We take a look at the basics of a credit report.

 

A credit report is your permanent record.

At some point in school, a teacher or administrator probably threatened you, telling you that some misdeed or antic was going to wind up on your permanent record. As we later found out, that scary permanent record of behavior in school was more fiction than reality.

As an adult who's attempting to secure a loan or a credit card, though, that permanent record is all too real: It's your credit report. A good one paves the way for getting the credit you need at a low interest rate (the cost of the borrowed money). A credit report filled with late or missed payments, accounts in collection and maybe even a repossession or two scares off lenders, and those lenders that a bad report doesn't scare off will charge painfully high interest rates. The report simply summarizes the risk you pose as a borrower. It's also the basis of your credit score.

Where Are Credit Reports Created and Stored?

A credit report is a detailed record of your credit history gathered and maintained by three U.S. credit-reporting agencies: Experian, TransUnion and Equifax. Think of your report as a digital file folder, holding every detail about your financial activities. As you accumulate loans, credit cards, mortgages and so forth, those accounts, as well as a record of your payment history for each, go into that file folder.

Periodically, the reporting agencies contact the lenders with which you have accounts to get an update on your outstanding balance and how promptly you make your payments. Lenders also report when they send an account to a collection agency or write off the balance as bad debt. Realistically, you should assume that any and every element of your finances will find its way into that credit file folder.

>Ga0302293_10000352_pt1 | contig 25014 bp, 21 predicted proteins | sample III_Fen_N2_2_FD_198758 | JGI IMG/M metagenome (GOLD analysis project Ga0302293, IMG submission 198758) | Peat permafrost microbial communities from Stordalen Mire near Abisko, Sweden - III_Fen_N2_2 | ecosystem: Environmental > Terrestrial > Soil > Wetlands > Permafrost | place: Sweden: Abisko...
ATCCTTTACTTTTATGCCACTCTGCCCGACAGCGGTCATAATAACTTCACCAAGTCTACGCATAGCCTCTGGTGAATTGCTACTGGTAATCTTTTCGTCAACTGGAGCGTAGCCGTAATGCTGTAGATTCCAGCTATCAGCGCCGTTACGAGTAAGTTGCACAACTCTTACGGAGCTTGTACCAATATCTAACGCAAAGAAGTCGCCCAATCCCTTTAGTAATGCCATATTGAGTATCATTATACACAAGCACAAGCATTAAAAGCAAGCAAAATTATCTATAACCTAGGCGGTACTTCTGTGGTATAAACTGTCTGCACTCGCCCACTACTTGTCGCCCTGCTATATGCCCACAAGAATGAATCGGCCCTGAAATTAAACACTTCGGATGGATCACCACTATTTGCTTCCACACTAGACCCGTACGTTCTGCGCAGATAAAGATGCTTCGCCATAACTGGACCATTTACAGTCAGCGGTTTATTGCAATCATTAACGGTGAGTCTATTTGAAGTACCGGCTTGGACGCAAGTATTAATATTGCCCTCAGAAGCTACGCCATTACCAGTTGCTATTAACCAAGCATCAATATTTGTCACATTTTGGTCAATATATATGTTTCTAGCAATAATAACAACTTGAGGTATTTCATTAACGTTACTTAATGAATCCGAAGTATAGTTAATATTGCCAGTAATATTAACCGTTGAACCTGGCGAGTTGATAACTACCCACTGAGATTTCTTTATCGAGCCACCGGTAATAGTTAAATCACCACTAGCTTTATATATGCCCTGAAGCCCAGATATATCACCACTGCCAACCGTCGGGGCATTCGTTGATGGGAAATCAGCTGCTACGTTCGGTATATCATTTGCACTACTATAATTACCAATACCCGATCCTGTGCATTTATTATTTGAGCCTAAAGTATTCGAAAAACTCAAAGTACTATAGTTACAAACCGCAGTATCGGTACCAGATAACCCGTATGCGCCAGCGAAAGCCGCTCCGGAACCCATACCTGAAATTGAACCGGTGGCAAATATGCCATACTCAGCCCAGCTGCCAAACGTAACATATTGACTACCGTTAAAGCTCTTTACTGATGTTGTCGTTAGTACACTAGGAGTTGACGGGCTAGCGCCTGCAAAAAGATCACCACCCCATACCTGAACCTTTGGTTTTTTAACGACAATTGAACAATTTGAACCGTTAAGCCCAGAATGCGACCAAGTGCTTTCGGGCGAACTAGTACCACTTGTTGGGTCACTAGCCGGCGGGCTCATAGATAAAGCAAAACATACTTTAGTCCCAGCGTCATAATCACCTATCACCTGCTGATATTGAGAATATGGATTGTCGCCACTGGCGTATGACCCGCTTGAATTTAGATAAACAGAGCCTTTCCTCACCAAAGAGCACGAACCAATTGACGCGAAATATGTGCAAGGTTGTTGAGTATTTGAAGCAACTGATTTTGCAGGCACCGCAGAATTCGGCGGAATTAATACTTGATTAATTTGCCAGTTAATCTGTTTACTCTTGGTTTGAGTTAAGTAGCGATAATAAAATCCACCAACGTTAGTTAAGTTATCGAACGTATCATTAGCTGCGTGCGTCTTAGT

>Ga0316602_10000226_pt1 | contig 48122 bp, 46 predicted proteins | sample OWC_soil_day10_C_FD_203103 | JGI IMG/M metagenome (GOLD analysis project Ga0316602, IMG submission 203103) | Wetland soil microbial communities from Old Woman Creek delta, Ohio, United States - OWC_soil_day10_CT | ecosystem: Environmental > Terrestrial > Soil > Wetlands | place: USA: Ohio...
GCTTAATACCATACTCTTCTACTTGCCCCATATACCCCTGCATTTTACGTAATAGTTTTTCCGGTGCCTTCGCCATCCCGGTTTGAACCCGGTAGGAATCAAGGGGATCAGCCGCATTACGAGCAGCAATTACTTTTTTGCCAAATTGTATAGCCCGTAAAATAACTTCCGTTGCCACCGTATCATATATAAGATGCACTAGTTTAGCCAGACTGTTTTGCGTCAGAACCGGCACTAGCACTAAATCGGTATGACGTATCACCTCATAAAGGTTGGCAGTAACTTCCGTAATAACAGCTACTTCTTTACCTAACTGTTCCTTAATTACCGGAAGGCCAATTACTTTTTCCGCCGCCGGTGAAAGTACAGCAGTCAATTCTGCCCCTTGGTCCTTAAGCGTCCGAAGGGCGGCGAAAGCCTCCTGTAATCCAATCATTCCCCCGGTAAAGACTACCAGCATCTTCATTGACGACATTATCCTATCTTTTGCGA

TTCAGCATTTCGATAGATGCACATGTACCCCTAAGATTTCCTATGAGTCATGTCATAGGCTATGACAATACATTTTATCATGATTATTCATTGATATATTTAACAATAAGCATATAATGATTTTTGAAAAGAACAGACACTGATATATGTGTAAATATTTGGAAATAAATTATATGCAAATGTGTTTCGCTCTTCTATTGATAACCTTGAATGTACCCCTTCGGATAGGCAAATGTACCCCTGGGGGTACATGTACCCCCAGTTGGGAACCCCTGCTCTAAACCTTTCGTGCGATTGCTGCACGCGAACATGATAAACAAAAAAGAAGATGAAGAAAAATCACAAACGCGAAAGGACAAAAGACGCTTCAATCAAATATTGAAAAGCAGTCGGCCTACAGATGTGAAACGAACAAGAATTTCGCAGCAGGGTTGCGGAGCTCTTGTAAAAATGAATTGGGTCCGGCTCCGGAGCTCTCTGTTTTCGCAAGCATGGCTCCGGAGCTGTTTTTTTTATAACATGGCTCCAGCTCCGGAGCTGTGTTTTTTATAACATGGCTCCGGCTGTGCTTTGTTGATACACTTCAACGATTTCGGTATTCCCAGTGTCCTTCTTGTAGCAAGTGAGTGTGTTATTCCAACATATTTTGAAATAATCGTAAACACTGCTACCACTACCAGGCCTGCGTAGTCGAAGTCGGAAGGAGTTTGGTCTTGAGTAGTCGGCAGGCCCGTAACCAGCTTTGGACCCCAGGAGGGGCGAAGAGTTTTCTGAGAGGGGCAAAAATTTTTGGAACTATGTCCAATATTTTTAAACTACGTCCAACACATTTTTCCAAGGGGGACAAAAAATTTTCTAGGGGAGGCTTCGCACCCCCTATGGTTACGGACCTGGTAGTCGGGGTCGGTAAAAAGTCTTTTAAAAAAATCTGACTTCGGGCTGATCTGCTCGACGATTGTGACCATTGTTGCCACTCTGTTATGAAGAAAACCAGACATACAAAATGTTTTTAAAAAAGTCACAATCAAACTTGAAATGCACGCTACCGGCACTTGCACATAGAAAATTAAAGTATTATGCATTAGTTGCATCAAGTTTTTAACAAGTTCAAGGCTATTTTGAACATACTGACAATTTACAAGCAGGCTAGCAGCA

What Information Is Collected?

Although the information in a credit report may vary a bit, typically it includes four broad sections:

  • Identification and employment: This includes your name (and your spouse's name, if applicable), birth date, Social Security number, current employer and previous employers. It may also include your home-ownership status, as well as previous and current addresses.
  • Payment history: This section summarizes information from each of your accounts with different creditors, such as banks, retailers, credit card companies and additional lenders. How much credit you've been extended, your balances and whether you've consistently made payments will be itemized, as well.
  • Inquiries: Credit-reporting agencies keep a record of all the creditors that requested your credit history over the past year. They may also keep a list of businesses that requested your credit history for possible employment.
  • Financial-related public records: Events from federal, state and county courts that are considered public record may appear in your report. This can include bankruptcies, foreclosures, suits, wage attachments, tax liens and judgments.

What's in Your Credit Report?

By law, each year, you are entitled to a free copy of your report from each of the three reporting agencies. You should take advantage of this offer and be sure to get your report from each one. They operate individually, and one may have information that the others don't. You never can be sure of the reporting agency or combination of agencies from which a lender will request a report; just because one reporting agency has the correct information doesn't mean that all three do. If you find an error, all the agencies have a process for dealing with disputes.

What it means to you: Information that lenders give to one of the reporting agencies can stay on your record for 7 to 10 years. That's about as close to a permanent record as you can get.

Author
Russ Heaps